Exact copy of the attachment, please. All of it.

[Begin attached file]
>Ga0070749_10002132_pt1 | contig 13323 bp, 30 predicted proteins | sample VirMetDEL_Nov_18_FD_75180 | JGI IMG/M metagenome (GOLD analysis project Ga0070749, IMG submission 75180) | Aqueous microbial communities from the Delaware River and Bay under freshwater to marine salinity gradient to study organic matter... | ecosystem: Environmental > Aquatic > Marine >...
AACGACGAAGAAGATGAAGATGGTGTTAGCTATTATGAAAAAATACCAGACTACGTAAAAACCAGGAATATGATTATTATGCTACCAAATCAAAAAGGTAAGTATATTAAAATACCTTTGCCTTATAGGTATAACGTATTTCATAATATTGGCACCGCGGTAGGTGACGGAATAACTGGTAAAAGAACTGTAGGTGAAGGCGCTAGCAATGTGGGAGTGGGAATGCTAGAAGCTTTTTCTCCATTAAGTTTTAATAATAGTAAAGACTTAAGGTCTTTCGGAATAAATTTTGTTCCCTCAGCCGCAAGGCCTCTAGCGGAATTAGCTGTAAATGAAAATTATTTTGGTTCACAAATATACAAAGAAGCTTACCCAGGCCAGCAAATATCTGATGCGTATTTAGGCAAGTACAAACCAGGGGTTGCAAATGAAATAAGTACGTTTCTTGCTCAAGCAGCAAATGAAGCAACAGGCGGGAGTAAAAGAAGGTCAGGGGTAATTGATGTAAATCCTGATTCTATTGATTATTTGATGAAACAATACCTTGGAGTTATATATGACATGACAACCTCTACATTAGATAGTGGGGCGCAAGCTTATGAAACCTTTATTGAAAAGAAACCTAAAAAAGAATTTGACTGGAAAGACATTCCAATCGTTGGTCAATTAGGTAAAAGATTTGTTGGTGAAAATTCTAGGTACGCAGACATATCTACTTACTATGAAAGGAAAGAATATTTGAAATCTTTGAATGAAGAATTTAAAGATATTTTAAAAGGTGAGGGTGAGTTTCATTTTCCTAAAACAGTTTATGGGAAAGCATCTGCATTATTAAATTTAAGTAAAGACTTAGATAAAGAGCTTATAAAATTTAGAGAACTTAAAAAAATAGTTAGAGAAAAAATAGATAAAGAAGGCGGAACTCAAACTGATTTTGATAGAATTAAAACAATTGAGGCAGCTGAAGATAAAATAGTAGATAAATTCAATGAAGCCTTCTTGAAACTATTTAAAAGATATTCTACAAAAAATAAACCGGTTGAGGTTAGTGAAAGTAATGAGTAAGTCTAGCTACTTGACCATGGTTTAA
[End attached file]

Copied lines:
>Ga0070749_10002132_pt1 | contig 13323 bp, 30 predicted proteins | sample VirMetDEL_Nov_18_FD_75180 | JGI IMG/M metagenome (GOLD analysis project Ga0070749, IMG submission 75180) | Aqueous microbial communities from the Delaware River and Bay under freshwater to marine salinity gradient to study organic matter... | ecosystem: Environmental > Aquatic > Marine >...
AACGACGAAGAAGATGAAGATGGTGTTAGCTATTATGAAAAAATACCAGACTACGTAAAAACCAGGAATATGATTATTATGCTACCAAATCAAAAAGGTAAGTATATTAAAATACCTTTGCCTTATAGGTATAACGTATTTCATAATATTGGCACCGCGGTAGGTGACGGAATAACTGGTAAAAGAACTGTAGGTGAAGGCGCTAGCAATGTGGGAGTGGGAATGCTAGAAGCTTTTTCTCCATTAAGTTTTAATAATAGTAAAGACTTAAGGTCTTTCGGAATAAATTTTGTTCCCTCAGCCGCAAGGCCTCTAGCGGAATTAGCTGTAAATGAAAATTATTTTGGTTCACAAATATACAAAGAAGCTTACCCAGGCCAGCAAATATCTGATGCGTATTTAGGCAAGTACAAACCAGGGGTTGCAAATGAAATAAGTACGTTTCTTGCTCAAGCAGCAAATGAAGCAACAGGCGGGAGTAAAAGAAGGTCAGGGGTAATTGATGTAAATCCTGATTCTATTGATTATTTGATGAAACAATACCTTGGAGTTATATATGACATGACAACCTCTACATTAGATAGTGGGGCGCAAGCTTATGAAACCTTTATTGAAAAGAAACCTAAAAAAGAATTTGACTGGAAAGACATTCCAATCGTTGGTCAATTAGGTAAAAGATTTGTTGGTGAAAATTCTAGGTACGCAGACATATCTACTTACTATGAAAGGAAAGAATATTTGAAATCTTTGAATGAAGAATTTAAAGATATTTTAAAAGGTGAGGGTGAGTTTCATTTTCCTAAAACAGTTTATGGGAAAGCATCTGCATTATTAAATTTAAGTAAAGACTTAGATAAAGAGCTTATAAAATTTAGAGAACTTAAAAAAATAGTTAGAGAAAAAATAGATAAAGAAGGCGGAACTCAAACTGATTTTGATAGAATTAAAACAATTGAGGCAGCTGAAGATAAAATAGTAGATAAATTCAATGAAGCCTTCTTGAAACTATTTAAAAGATATTCTACAAAAAATAAACCGGTTGAGGTTAGTGAAAGTAATGAGTAAGTCTAGCTACTTGACCATGGTTTAA